So anyway – I managed not to cry or be too frustrated by having to sit in traffic after that, but having read both of these stories I am crying tears of joy for you and your “motivational” Lucy. All of your adventures look incredible.

    (Side note: I love that you use an Ergo Baby. We love ours and have used it everywhere from the beach to airports. Wonderful tool.)

    Now I feel like I need to run…


  3. You might be Lucy’s legs and carry her physical body, for the rest of us you carry us mentally through times of weakness and doubt. You carry us to a higher state of mind full of love and life. The first time I saw you and your incredible husband work out I held my head a little higher. When I was working out after that I thought what if I needed to carry a love one like Lucy, would I be strong? My work outs are more intense sense I have known you. Your love and passion is contagious and exciting. You don’t only carry Lucy you carry us all. Keep inspiring the world and working out like a super hero. We are all blessed to know your special family.


  4. That was such a wonderful inspiration! Since watch the Sighing Times vids, and now reading about your family and you life and your motivation, I have come to learn what a wonderful mother you are and it is very inspiring and uplifting to me! I am the mother of 2 little girls, the youngest has Down Syndrome and several other medical conditions requiring 24 hour care (tube fed bolus feeds every 3 hours all day all night) and my “strength” has to come in a different form… I have to have the mental strength to sleep very little and still be able to care for my children and remember all of the little one’s therapy times, feeding times, med dosages, doctor appointment dates and times, and all the other things I’m sure you know go along with parenting a special needs child. I love how you wrote that you run, and run, and when you don’t want to run anymore, you still run because you can… that is about how I feel at 3 in the morning at feeding time…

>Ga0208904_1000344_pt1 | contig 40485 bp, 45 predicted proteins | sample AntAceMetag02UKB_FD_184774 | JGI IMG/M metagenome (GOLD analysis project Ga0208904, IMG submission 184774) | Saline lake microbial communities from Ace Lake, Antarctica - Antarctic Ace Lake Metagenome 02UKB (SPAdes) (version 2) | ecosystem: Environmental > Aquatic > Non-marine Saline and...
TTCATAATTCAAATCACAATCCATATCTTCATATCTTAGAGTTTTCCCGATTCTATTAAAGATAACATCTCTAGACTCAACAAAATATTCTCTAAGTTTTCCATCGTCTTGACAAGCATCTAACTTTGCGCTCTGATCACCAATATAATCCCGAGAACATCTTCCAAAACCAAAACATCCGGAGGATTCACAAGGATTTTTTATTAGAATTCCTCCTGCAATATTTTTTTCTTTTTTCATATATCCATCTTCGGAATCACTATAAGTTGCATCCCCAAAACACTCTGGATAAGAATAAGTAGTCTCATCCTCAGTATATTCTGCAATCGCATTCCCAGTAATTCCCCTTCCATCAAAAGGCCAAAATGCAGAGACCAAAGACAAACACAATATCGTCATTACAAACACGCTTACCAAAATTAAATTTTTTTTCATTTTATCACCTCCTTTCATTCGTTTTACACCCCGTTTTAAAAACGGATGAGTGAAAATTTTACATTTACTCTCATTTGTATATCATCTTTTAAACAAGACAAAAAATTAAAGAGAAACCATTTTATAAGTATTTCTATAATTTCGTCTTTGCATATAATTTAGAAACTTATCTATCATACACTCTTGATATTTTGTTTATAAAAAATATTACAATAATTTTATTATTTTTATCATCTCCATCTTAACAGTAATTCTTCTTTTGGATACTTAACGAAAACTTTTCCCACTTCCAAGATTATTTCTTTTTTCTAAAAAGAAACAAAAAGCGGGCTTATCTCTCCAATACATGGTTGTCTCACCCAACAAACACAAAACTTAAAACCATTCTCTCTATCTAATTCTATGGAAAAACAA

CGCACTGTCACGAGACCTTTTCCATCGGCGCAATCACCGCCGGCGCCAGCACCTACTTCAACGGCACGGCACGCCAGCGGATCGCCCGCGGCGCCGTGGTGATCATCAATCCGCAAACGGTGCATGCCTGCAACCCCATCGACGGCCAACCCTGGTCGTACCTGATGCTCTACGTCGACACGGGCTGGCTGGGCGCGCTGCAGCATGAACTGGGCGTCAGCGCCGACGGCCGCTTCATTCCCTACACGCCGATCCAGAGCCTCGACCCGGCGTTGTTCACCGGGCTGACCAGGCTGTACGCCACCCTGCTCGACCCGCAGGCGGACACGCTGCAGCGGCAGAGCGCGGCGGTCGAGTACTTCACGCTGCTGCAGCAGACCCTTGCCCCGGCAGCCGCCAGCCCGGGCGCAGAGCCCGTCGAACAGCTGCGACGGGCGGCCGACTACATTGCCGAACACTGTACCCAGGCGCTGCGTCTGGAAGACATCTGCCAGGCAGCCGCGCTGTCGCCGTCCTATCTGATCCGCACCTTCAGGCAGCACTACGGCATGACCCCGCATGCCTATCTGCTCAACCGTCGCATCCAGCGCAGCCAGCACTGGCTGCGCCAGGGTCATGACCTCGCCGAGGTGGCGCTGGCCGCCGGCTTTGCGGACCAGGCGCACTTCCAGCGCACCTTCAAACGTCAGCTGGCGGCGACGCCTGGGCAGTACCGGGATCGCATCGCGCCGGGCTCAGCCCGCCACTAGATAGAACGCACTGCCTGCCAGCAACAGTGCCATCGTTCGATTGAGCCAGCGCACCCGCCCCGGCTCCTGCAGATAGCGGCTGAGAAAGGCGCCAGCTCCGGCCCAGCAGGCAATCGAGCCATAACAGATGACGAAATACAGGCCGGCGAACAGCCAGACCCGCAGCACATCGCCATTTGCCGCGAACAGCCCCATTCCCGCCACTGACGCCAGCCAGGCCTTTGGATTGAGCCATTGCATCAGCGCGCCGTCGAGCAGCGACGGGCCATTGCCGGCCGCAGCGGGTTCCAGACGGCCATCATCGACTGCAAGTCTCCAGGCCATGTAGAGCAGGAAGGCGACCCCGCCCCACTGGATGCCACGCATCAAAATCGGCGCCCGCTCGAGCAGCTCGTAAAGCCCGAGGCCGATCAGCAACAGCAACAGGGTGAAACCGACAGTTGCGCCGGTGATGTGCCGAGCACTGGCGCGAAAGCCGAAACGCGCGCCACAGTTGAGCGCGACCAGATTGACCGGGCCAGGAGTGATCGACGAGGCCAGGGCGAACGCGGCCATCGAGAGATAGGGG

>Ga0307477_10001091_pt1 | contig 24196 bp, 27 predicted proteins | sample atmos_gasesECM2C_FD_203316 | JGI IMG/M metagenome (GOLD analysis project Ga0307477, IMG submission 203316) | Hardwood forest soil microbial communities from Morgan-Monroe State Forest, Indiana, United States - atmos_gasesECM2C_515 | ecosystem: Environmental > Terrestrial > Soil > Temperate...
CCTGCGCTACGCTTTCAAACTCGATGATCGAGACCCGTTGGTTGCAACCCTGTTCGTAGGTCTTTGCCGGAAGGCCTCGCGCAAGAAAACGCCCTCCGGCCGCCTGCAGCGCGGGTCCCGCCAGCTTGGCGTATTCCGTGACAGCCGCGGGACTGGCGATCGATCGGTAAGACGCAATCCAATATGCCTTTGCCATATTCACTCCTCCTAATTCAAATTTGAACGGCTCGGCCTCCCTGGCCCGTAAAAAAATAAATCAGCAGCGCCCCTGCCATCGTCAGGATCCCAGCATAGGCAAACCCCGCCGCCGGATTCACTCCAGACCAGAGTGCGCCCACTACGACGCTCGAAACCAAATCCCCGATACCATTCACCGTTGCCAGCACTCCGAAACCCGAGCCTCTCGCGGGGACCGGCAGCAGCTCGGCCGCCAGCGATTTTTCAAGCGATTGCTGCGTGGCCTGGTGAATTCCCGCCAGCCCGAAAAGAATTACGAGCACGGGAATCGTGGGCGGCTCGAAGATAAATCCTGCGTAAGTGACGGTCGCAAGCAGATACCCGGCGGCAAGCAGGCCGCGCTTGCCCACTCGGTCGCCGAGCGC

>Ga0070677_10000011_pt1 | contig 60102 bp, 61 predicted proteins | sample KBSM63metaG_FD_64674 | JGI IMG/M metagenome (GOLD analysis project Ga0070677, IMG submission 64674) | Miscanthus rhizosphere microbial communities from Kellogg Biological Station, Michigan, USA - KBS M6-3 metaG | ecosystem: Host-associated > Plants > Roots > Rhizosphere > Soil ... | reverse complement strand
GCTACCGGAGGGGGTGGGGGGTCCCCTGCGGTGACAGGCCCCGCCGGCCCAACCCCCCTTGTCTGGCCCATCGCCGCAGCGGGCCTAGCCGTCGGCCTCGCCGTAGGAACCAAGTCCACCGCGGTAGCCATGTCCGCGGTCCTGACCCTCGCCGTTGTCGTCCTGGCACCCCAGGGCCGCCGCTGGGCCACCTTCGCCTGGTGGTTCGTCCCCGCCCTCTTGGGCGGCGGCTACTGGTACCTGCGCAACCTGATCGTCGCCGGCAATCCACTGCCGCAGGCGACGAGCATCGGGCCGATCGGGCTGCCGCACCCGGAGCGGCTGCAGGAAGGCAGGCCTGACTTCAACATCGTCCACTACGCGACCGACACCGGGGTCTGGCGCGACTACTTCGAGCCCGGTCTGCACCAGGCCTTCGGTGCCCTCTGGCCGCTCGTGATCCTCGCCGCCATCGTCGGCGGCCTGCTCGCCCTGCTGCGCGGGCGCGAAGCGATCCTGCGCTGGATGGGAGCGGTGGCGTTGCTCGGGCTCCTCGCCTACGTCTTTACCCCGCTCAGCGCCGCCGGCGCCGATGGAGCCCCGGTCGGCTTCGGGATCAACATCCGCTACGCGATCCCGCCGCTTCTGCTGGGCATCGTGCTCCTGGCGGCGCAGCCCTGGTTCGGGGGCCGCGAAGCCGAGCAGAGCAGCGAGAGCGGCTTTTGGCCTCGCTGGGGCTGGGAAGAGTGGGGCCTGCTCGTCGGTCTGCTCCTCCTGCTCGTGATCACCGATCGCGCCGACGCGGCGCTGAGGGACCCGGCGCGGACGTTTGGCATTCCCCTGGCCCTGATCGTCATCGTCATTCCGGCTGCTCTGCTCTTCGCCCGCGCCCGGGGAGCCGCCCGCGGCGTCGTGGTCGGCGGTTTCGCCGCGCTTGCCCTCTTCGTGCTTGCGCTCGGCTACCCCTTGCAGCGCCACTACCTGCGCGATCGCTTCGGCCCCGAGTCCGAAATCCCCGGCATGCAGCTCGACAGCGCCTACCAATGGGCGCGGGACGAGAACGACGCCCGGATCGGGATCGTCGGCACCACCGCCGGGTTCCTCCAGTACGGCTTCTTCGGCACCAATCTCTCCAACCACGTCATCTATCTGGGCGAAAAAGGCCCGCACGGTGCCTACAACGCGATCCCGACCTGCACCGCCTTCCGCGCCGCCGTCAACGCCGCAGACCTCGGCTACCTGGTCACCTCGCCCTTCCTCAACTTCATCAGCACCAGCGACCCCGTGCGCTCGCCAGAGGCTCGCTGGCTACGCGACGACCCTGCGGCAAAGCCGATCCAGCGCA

I would love to travel with my children as you have with your daughter…


  5. RobMonroe: Nah, you don’t “need to run,” you get to run.

    Jared Trevino: You are great Jared. Thanks for your willingness to go above and beyond… and outside the gym to help us become stronger.

    Katie: I agree, there is a mental strength that comes with a young person relying on you.